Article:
that's enough

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that's enough

Jack Uretsky
Hi-
  The following worked very well:
>>> import Image
>>> d = Image.open("a_1.jpg")
>>> d.show()
>>>

  Now, how do I turn
  it off before showing another image
  I'm on an Intel Mac, OS X Snow Leopard.
  Regards,
  Jack U.
"Trust me.  I have a lot of experience at this."
  General Custer's unremembered message to his men,
  just before leading them into the Little Big Horn Valley



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Re: that's enough

pontissimo
My understanding is that show() is mainly for debugging and tests, and that it doesn't offer very much control or efficiency. That's not to say that what you're after can't be done, maybe someone else can help you with that, I just don't know.

Personally I'd suggest using WXPython, which can do what you're after fairly easily.

Here's one very simple way to display an image in WX:

import wx

class PictureWindow(wx.Frame):
..def __init__(self, parent, id):

....wx.Frame.__init__(self, parent, id, "Window Title", size=(200, 200), pos = (50, 50), style = wx.DEFAULT_FRAME_STYLE)
....panel = wx.Panel(self, -1)
....bmp = wx.Image("page1.jpg", wx.BITMAP_TYPE_ANY).ConvertToBitmap()
....self.mainPic = wx.StaticBitmap(panel, -1, bmp)
....self.Show()

app = wx.App(redirect=0)
PictureWindow(None, -1)
app.MainLoop()





On Sun, Jul 11, 2010 at 4:16 PM, Jack Uretsky <[hidden email]> wrote:
Hi-
       The following worked very well:
import Image
d = Image.open("a_1.jpg")
d.show()


       Now, how do I turn
 it off before showing another image
       I'm on an Intel Mac, OS X Snow Leopard.
                       Regards,
                               Jack U.
"Trust me.  I have a lot of experience at this."
               General Custer's unremembered message to his men,
               just before leading them into the Little Big Horn Valley



_______________________________________________
Image-SIG maillist  -  [hidden email]
http://mail.python.org/mailman/listinfo/image-sig


_______________________________________________
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http://mail.python.org/mailman/listinfo/image-sig
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Re: that's enough

Jack Uretsky
Thanks.  Do you have a recommendation for which veersion of wxpython I
should download for Mac OS X Snow Leopard (10.6)?
  Regards,
  Jack

"Trust me.  I have a lot of experience at this."
  General Custer's unremembered message to his men,
  just before leading them into the Little Big Horn Valley




On Mon, 12 Jul 2010, Alec Bennett wrote:

> My understanding is that show() is mainly for debugging and tests, and that
> it doesn't offer very much control or efficiency. That's not to say that
> what you're after can't be done, maybe someone else can help you with that,
> I just don't know.
>
> Personally I'd suggest using WXPython, which can do what you're after fairly
> easily.
>
> Here's one very simple way to display an image in WX:
>
> import wx
>
> class PictureWindow(wx.Frame):
> ..def __init__(self, parent, id):
>
> ....wx.Frame.__init__(self, parent, id, "Window Title", size=(200, 200), pos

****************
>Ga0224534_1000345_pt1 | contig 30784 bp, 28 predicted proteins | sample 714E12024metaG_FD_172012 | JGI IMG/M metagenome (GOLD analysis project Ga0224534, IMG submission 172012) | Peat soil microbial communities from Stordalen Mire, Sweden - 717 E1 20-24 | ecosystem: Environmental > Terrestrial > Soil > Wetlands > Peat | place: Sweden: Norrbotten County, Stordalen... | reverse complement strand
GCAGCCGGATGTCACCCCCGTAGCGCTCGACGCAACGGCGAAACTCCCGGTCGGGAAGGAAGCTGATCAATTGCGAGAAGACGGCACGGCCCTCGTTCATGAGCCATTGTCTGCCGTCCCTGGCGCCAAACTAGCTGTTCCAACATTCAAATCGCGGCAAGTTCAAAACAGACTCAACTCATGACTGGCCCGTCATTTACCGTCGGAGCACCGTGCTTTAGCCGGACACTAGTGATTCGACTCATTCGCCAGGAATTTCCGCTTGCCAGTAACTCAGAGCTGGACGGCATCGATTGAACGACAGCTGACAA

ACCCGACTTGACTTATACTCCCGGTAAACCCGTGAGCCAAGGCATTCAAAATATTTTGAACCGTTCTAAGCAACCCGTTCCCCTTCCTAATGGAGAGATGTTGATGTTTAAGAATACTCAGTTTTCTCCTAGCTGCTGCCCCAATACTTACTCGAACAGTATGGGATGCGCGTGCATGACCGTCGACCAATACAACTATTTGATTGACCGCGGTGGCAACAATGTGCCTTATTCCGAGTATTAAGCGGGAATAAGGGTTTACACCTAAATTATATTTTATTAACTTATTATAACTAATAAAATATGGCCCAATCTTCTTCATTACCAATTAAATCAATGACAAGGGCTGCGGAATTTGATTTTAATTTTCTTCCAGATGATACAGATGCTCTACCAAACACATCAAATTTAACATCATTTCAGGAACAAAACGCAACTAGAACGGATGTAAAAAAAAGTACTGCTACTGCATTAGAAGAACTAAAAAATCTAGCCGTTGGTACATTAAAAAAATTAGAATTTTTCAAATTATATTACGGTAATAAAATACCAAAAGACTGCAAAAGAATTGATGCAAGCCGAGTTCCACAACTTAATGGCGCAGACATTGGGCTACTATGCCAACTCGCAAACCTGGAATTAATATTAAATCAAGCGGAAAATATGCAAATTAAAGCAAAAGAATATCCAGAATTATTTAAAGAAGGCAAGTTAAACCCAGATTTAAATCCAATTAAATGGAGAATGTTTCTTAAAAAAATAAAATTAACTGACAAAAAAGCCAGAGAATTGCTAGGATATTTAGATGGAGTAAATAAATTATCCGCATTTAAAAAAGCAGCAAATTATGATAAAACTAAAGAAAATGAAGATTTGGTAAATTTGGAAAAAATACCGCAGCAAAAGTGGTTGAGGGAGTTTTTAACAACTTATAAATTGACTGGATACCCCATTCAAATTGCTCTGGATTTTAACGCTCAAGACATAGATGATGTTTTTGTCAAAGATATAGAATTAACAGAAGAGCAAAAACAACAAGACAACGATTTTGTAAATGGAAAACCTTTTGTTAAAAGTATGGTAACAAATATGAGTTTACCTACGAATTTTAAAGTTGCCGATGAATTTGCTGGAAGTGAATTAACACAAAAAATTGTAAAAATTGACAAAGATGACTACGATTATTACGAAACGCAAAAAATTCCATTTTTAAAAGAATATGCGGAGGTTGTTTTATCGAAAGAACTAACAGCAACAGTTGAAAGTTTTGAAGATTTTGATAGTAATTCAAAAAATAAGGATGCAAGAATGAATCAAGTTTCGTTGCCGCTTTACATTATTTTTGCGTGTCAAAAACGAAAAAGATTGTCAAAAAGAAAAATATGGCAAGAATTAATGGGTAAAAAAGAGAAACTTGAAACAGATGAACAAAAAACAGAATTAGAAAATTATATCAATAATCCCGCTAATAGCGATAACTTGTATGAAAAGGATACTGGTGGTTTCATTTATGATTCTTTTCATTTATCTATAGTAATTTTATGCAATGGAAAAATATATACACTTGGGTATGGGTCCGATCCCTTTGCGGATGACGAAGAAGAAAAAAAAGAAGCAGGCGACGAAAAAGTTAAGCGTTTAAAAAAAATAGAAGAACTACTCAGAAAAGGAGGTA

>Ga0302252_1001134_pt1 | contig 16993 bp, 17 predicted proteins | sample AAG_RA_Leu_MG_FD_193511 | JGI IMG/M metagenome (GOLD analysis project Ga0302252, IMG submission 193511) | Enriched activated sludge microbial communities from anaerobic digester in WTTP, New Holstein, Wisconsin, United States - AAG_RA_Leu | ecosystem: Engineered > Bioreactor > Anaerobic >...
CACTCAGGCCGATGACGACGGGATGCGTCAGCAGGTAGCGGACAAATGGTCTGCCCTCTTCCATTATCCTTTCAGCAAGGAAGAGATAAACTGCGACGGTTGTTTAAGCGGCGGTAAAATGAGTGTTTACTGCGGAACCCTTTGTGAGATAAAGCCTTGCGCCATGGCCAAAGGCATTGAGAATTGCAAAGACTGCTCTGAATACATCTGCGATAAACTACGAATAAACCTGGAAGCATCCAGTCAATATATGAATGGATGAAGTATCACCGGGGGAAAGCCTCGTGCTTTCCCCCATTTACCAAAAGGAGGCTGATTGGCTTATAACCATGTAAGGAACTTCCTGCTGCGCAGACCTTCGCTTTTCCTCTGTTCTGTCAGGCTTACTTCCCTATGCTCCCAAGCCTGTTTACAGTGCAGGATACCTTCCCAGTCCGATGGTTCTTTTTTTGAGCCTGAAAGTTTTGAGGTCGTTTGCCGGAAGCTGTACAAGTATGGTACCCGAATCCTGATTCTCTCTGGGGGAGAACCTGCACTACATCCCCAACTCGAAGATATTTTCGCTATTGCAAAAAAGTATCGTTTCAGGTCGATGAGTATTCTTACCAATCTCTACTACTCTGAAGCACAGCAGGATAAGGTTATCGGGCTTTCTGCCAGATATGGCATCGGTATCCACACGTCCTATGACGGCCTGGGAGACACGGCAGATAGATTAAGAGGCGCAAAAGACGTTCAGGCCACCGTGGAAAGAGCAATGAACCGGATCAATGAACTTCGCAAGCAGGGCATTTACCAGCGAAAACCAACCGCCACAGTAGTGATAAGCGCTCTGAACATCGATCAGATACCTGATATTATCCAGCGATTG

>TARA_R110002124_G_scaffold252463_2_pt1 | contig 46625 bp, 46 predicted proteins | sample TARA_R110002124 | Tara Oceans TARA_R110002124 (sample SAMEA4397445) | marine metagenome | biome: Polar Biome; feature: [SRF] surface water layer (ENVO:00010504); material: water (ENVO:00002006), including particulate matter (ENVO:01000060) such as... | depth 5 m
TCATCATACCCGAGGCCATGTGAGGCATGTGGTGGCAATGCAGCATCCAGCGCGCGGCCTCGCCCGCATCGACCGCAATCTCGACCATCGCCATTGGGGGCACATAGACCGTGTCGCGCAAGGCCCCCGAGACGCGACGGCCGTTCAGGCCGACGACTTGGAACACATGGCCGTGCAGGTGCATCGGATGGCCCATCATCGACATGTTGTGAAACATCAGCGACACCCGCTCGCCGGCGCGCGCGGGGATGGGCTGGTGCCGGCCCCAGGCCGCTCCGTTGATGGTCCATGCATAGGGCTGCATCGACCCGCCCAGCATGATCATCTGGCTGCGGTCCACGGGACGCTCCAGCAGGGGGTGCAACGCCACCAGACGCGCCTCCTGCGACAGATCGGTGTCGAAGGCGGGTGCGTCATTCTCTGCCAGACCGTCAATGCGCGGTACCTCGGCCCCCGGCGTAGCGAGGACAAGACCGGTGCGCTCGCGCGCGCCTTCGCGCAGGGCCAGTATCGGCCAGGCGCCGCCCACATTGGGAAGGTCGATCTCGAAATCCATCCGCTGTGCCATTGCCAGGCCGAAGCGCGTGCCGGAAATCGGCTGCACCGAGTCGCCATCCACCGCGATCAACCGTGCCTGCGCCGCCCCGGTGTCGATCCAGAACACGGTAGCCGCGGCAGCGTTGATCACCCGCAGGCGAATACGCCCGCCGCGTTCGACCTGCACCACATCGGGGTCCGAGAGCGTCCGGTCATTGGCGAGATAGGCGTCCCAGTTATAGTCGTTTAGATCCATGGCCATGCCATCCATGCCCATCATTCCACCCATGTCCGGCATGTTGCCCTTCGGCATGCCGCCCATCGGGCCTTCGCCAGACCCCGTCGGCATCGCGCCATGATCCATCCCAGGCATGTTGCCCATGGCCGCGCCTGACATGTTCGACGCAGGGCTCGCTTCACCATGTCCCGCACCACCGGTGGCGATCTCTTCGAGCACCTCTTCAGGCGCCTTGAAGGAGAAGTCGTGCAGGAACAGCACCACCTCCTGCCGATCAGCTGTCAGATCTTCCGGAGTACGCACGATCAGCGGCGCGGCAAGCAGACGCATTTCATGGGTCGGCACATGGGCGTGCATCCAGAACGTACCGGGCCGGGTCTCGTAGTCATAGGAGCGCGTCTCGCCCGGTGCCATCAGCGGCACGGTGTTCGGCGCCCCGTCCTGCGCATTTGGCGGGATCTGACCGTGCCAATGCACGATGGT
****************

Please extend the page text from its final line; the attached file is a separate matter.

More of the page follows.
> = (50, 50), style = wx.DEFAULT_FRAME_STYLE)
> ....panel = wx.Panel(self, -1)
> ....bmp = wx.Image("page1.jpg", wx.BITMAP_TYPE_ANY).ConvertToBitmap()
> ....self.mainPic = wx.StaticBitmap(panel, -1, bmp)
> ....self.Show()
>
> app = wx.App(redirect=0)
> PictureWindow(None, -1)
> app.MainLoop()
>
>
>
>
>
> On Sun, Jul 11, 2010 at 4:16 PM, Jack Uretsky <[hidden email]> wrote:
>
>> Hi-
>>        The following worked very well:
>>
>>>  import Image
>>>>> d = Image.open("a_1.jpg")
>>>>> d.show()
>>>>>
>>>>>
>>        Now, how do I turn
>>  it off before showing another image
>>        I'm on an Intel Mac, OS X Snow Leopard.
>>                        Regards,
>>                                Jack U.
>> "Trust me.  I have a lot of experience at this."
>>                General Custer's unremembered message to his men,
>>                just before leading them into the Little Big Horn Valley
>>
>>
>>
>> _______________________________________________
>> Image-SIG maillist  -  [hidden email]
>> http://mail.python.org/mailman/listinfo/image-sig
>>
>
_______________________________________________
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Re: that's enough

Chris Barker
Jack Uretsky wrote:
> Thanks.  Do you have a recommendation for which veersion of wxpython I
> should download for Mac OS X Snow Leopard (10.6)?
>             Regards,
>                 Jack

Use the OS-X installer for the latest version found at the wxpython site.

I *think* it will work with either the Apple-supplied python or the
python.org one, but it's possible that that is broken on 10.6 -- I heard
a lot of issues on 10.6 (I'm running 10.5, so no no details).

I'd install python 2.6 from python.org, and use the wxpython installer
for that. That combination is the safest.

This might be useful, too:

http://wiki.wxpython.org/RecipesImagesAndGraphics

Note that wxPython has some basic image stuff built in, so depending on
what you need to do, you may not even need PIL. (but you may -- PIL is
far more full featured)

Oh, and I've enclosed a slightly more complex example.

-Chris





> "Trust me.  I have a lot of experience at this."